|< Day Day Up >|
2.1 Adding Text in Dreamweaver
In many ways, Dreamweaver works like a word processing program. When you create a new document, the blinking cursor appears at the top of the page, ready for you to begin typing. When you finish a paragraph, you press Enter or Return to start a new one. Text, as well as anything else you add to a Web page, starts at the top of the page and works its way to the bottom.
2.1.1 Adding Special Characters
Many useful special characters梥uch as copyright or trademark symbols梔on't appear on your keyboard, making them difficult or impossible to type. The Text tab of the Insert bar lets you use a variety of symbols and international characters quickly by clicking an icon.
To open this panel:
If you set the encoding of your Web page to anything other than Western in the Page Properties window (by choosing ModifyPage Properties and clicking the Title/Encoding category), you can reliably insert only line breaks and non-breaking spaces. The other special characters available from the Character category of the Objects panel may not work.
Selecting Other Characters from the Characters menu (top) brings up the Insert Other Character dialog box (bottom). However, there are even more characters in the Western alphabet than are listed in this dialog box. You can find a table listing these characters and their associated entity names and numbers at www.w3.org/TR/ xhtml1/dtds.html#h-A2 .
18.104.22.168 Line breaks
Pressing Enter creates a new paragraph, exactly as in a word processor. Unfortunately, Web browsers automatically insert a blank line's worth of extra space above and below paragraphs梬hich can be a real nuisance if you're trying to create several singlespaced lines of text, like this:
702 A Street Toadsuck, AR 98789 USA
Here, each part of the address is on its own line, but it's still just a single paragraph (and shares the overall formatting of that paragraph, as you'll learn in the next chapter).
If you want to entirely dispense with the space that browsers insert between paragraphs, don't use line breaks each time. Instead, use CSS to eliminate the top and bottom margins of the <p> tag, as described in the tip in Section 6.7.5.
To create this effect, you need to insert a line break at the insertion point, using one of these techniques:
22.214.171.124 Non-breaking spaces
You may have noticed that if you type more than one space in a row, Dreamweaver ignores all but the first space. This isn't a glitch in the program; it's standard HTML. Web browsers ignore any spaces following the first one.
Therefore, a line like "Beware of llama," with several spaces between each word, would appear on a Web page like this: "Beware of llama." Not only do Web browsers ignore multiple spaces, but they also ignore any spaces that aren't between words. So if you hit the Space bar a couple of times to indent the first line of a paragraph, you're wasting your time. A Web browser won't display any of those spaces.
This feature makes good sense, because it prevents Web pages from being littered with extraneous spaces.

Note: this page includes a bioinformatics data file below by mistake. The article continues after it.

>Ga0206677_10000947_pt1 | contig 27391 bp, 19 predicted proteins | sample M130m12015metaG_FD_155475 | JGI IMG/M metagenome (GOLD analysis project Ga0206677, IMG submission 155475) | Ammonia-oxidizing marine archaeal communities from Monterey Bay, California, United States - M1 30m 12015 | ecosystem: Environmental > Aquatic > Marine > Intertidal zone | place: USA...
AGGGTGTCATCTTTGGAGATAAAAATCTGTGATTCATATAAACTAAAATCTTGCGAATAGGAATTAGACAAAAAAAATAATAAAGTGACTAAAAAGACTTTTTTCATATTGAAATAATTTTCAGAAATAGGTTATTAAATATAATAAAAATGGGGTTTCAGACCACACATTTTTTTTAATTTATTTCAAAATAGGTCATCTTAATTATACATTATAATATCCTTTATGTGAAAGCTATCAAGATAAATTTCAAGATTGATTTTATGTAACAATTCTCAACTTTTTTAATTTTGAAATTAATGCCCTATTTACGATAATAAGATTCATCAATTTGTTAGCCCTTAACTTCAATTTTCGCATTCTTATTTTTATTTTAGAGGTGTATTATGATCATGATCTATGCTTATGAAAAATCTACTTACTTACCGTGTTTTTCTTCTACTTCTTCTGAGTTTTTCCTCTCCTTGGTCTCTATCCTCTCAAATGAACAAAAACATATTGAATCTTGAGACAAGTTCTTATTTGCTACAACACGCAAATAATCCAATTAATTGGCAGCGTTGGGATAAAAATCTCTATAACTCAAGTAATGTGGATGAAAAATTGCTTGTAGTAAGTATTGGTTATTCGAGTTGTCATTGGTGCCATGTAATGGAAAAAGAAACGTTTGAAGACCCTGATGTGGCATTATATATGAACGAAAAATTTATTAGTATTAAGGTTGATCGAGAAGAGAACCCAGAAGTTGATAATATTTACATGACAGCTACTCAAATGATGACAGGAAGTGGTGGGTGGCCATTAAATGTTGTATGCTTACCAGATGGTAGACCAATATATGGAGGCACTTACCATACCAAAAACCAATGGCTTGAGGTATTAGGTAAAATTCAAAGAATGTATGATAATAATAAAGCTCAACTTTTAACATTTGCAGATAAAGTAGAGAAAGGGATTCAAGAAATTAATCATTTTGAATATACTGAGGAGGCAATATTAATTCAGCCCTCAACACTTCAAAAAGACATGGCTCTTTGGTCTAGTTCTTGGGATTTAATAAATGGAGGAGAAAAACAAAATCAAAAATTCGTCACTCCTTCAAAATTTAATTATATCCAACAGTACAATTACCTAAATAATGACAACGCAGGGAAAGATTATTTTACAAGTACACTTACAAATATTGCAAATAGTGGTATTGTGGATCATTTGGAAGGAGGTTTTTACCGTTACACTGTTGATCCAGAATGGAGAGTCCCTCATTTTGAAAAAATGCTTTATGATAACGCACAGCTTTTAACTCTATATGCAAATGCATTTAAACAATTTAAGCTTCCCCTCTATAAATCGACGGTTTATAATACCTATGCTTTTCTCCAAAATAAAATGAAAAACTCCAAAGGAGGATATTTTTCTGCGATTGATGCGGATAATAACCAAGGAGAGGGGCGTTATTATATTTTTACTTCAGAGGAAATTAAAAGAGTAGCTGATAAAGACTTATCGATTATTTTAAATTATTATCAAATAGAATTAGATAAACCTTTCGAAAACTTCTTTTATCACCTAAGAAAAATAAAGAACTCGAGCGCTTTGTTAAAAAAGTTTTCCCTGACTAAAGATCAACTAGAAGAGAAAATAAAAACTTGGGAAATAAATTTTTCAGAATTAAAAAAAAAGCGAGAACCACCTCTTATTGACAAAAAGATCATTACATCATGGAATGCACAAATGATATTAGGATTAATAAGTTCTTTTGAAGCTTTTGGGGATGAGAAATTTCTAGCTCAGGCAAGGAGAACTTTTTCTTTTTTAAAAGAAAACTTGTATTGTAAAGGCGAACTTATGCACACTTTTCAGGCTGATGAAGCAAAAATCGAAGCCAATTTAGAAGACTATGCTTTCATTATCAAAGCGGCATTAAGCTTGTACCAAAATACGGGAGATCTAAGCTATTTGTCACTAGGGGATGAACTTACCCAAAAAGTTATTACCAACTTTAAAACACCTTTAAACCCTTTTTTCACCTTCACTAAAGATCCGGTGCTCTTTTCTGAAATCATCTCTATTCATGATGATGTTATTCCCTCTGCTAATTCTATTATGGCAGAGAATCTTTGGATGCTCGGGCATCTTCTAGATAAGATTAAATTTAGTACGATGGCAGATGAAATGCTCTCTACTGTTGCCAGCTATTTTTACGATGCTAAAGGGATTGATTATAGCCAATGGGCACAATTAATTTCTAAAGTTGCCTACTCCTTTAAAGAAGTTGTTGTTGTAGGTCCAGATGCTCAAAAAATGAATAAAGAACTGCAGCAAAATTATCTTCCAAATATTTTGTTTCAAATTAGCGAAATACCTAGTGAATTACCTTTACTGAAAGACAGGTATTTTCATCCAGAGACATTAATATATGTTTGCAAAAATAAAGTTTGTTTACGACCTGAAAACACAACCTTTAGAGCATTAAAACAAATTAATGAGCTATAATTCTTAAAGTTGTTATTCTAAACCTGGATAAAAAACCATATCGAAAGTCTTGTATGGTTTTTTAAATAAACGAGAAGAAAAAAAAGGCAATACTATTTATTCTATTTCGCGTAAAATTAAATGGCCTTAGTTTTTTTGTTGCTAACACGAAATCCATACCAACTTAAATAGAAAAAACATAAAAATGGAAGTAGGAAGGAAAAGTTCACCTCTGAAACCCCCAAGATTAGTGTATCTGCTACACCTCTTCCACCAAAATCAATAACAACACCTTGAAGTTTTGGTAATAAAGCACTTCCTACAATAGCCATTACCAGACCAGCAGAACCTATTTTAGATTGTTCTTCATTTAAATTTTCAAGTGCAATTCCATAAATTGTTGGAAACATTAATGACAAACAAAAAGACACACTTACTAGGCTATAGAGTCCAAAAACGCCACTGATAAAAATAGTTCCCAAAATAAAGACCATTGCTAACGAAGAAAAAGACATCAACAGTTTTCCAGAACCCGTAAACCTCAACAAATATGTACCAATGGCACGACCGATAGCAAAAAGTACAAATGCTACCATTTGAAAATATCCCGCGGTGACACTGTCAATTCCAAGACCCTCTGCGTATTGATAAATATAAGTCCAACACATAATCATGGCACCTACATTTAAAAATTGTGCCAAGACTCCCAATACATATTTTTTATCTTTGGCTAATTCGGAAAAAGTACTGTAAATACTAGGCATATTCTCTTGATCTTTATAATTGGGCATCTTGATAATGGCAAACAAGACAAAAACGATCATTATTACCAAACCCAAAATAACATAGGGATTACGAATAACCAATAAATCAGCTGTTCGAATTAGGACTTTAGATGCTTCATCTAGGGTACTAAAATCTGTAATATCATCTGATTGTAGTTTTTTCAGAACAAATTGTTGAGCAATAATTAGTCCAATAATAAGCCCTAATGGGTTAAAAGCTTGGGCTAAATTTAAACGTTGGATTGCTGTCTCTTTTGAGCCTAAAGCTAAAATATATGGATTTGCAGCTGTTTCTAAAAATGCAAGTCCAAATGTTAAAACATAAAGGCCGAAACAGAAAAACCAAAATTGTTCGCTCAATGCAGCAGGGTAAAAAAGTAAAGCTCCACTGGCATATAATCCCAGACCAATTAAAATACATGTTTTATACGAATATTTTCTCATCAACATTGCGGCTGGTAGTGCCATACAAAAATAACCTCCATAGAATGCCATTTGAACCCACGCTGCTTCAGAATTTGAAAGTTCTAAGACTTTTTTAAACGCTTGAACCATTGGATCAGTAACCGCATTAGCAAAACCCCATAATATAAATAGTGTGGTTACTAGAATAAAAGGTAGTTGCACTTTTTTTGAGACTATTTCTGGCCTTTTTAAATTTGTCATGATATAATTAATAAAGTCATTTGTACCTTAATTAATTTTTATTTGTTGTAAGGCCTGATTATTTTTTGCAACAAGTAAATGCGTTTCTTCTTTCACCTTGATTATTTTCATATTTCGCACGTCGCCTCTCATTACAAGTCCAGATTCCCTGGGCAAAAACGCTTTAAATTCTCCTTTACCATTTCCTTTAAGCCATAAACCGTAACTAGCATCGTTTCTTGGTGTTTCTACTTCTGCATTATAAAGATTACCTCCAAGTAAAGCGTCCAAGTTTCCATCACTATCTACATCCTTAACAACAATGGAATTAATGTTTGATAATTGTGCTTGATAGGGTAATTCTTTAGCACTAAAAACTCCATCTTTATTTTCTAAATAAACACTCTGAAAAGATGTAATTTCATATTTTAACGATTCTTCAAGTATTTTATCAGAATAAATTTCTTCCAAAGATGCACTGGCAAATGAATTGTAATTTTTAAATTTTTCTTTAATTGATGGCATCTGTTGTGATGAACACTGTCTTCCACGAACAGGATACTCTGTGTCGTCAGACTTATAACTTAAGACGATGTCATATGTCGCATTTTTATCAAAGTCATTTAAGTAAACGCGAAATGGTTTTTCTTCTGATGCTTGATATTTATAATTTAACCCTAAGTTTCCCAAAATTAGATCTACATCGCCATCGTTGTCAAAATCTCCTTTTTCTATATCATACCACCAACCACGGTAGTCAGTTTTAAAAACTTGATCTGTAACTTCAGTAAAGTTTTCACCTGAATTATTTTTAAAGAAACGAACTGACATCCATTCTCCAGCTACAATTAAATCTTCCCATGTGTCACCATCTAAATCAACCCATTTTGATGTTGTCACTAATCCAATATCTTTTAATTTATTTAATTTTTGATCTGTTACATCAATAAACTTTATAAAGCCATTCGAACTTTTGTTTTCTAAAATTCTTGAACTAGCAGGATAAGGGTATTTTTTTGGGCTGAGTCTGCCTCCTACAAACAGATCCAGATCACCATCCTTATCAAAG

There may be times, however, when you need more than one space in a row. Consider the text navigation bar at the bottom of a Web page, a common Web page element that lists the different sections of a Web site. Visitors can click one of the section titles to jump directly to a different area of the site. For clarity, many designers like to add multiple spaces between the text links, like this:
News Classifieds Jobs
In all these cases, a non-breaking space can save the day. It looks just like a regular space, but it acts as glue that prevents the words on either side from being split apart at the end of a line. (That's why it's called a non-breaking space.)
Designers used to use the non-breaking space to create an indent on the first line of paragraphs. Fortunately, you don't need to resort to such trickery anymore. The CSS Text-Indent property, described in Section 6.7.3, creates the same effect more efficiently.
But when designing Web pages, you'll probably be interested in this fascinating cousin of the regular Space bar for a different reason: it's the only "text spacer" you can use in HTML text.
To insert a non-breaking space, click where you wish to add the space, and then do one of the following:
2.1.2 Adding a Date to Your Page
The Common tab of the Insert bar offers an icon called Date. Clicking this icon () or choosing InsertDate opens the Insert Date dialog box (Figure 2-2). Either way, Dreamweaver inserts today's date, as your computer understands it, onto your Web page in progress. You can also specify whether to include the day of the week and the current time.
Select the format you wish from the Date Format list. There are thirteen different formats to choose from, such as March 7, 1974 or 3/7/74.
You may wonder why Dreamweaver includes an insert date function anyway. How hard is it to type Thursday, July 12?
Actually, the real value of the Insert Date feature lies in the "Update Automatically on Save" checkbox. Choosing this option forces Dreamweaver to update the date each time you save the document.
When you insert a date object (a placeholder for the actual date) onto a Web page, you have several additional options: If you want to add the day of the week, choose the format you want from the Day Format pop-up menu (top). You may also choose to add the current time in hours and minutes梚n either military time (22:18) or regular time (10:18 PM)梖rom the Time Format pop-up menu (bottom).
Many designers use this feature to stamp their Web pages with dates that indicate when the contents were last updated. For example, you might type This page was last revised on: , then choose InsertDate and select the "Update automatically on save" option. Now, each time you make a change to the page, Dreamweaver will automatically change the date to reflect when you saved the document. You never again have to worry about it.
|< Day Day Up >|